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Home Brew Forums > Wine, Mead, Cider, Sake & Soda > Wine Making Forum > Rotten Egg/Crazy Sulphur during ferment?
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Old 01-03-2011, 03:44 PM   #1
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Default Rotten Egg/Crazy Sulphur during ferment?

Started a Barbera from concentrate on New Years, and about 48 hours into fermentation when we woke up the hose has that wonderful aroma of rotten eggs. Needless to say the wife doesn't care for it. I used Wyeast wine nutrient prior to pitching and I added some additional nutrient yesterday, and the egg smell seems to have died down a bit. Now it's mostly just the room I have it in that reeks. I pitched Lalvin RC-212, not sure if anyone else has had this problem with this yeast or what? I heard some people blame Montrachet for sulphur issues, so maybe it's a yeast thing? I know my sanitiation if probably fine, but this is my first red wine so I'm a little unsure of things.
It's not really a problem (other than the smell), if I find the wine doesn't retain any of the smell after fermentation right?
My wife had some Torch Cherry Rum, I put that in the airlock and it seems to have helped. Any advise on getting rid of the smell or concerns for the wine?
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Old 01-03-2011, 03:47 PM   #2
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It's a yeast thing. Don't worry, as long as you followed proper sanitation techniques, it will turn out fine and won't retain any of the smell after fermentation.
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Old 01-04-2011, 01:45 AM   #3
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You have a hydrogen sulfide problem (H2S) that really should not come with a kit.
Aerate immediately and that should blow off the problem although it sounds like it is advancing.
H2S issues develop into powerful off flavours if not dealt with appropriately and swiftly.

It should have nothing to do with sanitation or yeast and more to do with ingredients.
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Old 01-04-2011, 03:38 AM   #4
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Yeah, thats kind of what I'm thinking at this point, been reading about RC-212 and apparently it's a nitrogen hog. From what I've read on nutrient management, I might have thrown too much nutrient in at the beginning, so by 36 hours into fermentation it's eaten all the nitrogen and it's pissed that it ran out. So last night I stirred it like crazy and added more nutrient, and tonight I did the same thing. Tonight the smell has died down quite a bit, but still around. SG is around 1.045, I've read that I shouldn't add more nutrient when it gets 3/4 of the way finished or it could have off flavors, but I'm just trying to please the angry yeast. The must didn't smell near as bad as the air in the room, hopefully that's a good sign.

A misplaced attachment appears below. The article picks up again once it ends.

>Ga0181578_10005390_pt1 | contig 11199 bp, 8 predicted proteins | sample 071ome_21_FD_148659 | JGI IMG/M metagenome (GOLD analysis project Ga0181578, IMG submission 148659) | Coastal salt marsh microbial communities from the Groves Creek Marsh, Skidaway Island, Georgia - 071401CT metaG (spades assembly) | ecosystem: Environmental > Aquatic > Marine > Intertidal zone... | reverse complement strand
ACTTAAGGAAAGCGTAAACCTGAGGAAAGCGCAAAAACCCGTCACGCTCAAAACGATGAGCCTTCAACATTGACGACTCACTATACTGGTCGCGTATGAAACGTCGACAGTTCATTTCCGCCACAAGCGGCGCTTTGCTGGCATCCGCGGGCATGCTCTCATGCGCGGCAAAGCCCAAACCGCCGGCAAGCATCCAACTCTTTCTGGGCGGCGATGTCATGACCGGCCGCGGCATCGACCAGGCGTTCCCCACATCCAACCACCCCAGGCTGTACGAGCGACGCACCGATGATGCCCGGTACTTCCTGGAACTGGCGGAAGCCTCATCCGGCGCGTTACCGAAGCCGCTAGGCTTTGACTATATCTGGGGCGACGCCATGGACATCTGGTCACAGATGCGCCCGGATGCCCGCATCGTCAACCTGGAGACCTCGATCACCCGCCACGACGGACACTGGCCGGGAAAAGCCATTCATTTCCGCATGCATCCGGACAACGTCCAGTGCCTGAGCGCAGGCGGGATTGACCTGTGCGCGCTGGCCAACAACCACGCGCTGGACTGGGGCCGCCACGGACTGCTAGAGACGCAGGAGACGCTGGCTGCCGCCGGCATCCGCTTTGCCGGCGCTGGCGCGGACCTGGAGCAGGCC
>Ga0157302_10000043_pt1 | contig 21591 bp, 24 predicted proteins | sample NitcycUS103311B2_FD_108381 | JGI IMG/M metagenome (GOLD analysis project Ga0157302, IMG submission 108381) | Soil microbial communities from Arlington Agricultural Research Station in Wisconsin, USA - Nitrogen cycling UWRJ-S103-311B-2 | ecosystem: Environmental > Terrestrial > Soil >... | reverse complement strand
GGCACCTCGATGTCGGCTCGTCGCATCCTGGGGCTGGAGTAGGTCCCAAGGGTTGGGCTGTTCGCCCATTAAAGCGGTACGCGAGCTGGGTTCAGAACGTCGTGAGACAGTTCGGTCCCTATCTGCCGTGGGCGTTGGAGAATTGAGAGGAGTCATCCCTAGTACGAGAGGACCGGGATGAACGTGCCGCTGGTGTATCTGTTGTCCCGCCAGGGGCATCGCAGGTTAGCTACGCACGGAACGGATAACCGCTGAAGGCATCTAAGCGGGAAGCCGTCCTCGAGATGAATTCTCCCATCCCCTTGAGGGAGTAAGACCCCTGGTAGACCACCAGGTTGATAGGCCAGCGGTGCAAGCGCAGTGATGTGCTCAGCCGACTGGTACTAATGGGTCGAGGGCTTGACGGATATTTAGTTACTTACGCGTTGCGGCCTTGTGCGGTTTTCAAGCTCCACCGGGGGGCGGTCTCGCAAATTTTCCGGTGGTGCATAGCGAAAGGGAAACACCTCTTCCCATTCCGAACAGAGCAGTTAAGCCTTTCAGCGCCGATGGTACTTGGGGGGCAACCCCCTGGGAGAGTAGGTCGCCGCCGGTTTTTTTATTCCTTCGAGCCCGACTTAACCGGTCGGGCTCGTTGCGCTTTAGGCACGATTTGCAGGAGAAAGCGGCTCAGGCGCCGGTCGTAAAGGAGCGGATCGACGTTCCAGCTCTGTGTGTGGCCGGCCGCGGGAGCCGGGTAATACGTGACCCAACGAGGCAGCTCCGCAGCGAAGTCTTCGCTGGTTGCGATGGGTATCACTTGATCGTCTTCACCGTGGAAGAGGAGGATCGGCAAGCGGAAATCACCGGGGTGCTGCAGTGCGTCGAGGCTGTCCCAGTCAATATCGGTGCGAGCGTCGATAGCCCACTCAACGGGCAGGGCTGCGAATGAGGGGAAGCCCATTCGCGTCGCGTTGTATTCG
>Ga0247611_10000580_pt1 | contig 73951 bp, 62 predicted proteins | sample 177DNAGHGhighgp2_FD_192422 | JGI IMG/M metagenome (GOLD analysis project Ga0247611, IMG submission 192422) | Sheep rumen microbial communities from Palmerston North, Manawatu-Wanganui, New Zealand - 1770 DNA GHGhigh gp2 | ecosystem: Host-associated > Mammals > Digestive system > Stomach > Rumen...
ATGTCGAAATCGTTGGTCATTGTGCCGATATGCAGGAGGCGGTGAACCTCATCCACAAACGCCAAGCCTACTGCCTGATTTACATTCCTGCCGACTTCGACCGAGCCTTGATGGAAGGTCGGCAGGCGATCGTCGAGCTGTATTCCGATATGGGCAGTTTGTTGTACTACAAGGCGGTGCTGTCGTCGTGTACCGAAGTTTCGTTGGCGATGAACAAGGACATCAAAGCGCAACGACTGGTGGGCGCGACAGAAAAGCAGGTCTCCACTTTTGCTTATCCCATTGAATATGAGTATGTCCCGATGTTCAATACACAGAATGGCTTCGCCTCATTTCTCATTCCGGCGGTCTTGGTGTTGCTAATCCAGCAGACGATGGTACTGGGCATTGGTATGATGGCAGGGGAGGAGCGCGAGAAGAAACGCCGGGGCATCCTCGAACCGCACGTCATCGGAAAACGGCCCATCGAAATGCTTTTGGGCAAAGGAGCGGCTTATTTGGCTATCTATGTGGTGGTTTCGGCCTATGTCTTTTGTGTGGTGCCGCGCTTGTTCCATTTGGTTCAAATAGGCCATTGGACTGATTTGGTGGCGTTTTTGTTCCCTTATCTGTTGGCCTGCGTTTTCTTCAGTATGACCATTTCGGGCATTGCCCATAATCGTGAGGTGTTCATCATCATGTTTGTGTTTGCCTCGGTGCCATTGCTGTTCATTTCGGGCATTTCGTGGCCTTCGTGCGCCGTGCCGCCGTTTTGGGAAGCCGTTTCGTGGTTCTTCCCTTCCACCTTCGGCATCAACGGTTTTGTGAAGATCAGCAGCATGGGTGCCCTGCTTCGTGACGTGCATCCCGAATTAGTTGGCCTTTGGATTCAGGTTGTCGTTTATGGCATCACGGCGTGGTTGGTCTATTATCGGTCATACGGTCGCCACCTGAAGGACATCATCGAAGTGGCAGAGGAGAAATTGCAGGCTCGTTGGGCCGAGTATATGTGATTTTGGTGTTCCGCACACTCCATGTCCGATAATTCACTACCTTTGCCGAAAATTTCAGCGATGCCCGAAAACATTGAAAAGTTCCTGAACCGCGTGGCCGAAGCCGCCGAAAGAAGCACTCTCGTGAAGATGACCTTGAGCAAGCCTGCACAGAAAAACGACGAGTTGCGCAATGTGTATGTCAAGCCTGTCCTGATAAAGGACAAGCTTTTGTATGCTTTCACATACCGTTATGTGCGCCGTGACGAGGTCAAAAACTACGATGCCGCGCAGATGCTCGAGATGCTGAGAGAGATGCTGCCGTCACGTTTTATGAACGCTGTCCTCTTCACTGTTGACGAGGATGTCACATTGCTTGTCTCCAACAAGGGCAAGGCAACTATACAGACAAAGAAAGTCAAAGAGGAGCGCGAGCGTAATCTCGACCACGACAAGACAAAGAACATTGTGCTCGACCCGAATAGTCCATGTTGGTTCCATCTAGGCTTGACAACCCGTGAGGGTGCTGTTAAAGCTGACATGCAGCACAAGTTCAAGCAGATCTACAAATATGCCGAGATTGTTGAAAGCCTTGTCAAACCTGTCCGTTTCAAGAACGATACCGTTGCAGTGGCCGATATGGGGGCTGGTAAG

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Old 01-04-2011, 03:25 PM   #5
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Yup no more nutrient (DAP). If you have a spare carboy I would recommend aerating the wine by pouring one into the other. Oxygen should take care of the problem but if it doesnt then the last resort is copper sulfate. Copper sulfate is nasty and highly toxic but will remove/bind to the H2S before it develops into mercaptans.
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Old 01-04-2011, 03:26 PM   #6
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You can aerate heavily at this stage of the game without causing any damage. New wine is heavily fortified by CO2 in solution and is not at risk of oxidation.
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Old 01-04-2011, 05:07 PM   #7
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So, how would using the new degassing wand I got for xmas work, and should I wait until fermentation is completed? Is there any chance of screwing up fermentation if I aerate at this point? Not that it's been that happy of a fermentation, but I just worry I'll end up with a red wine that's at 1.035 or something.
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Old 01-04-2011, 06:24 PM   #8
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What is the temperature that you are fermenting at?
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Old 01-04-2011, 06:38 PM   #9
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The temp has been holding around 73-75.
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Old 01-04-2011, 08:51 PM   #10
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Quote:
Originally Posted by Hophead75 View Post
So, how would using the new degassing wand I got for xmas work, and should I wait until fermentation is completed? Is there any chance of screwing up fermentation if I aerate at this point? Not that it's been that happy of a fermentation, but I just worry I'll end up with a red wine that's at 1.035 or something.
I have not used a "degassing wand" or anything like it in any winery I have worked in -- I took a quick look at one and not sure of its purpose.

Aeration at this point is key to reduce/remove/halt H2S compounds and their development. On a large scale this would be done by pumping over the must -- on a small scale it can be done by simply scooping it up with a pitcher and dropping it back in from a height or into another vessel (then you are assured to have thoroughly aerated). If anything this should assist fermentation with the oxygen addition and agitation.

You should notice a significant change in a short time.
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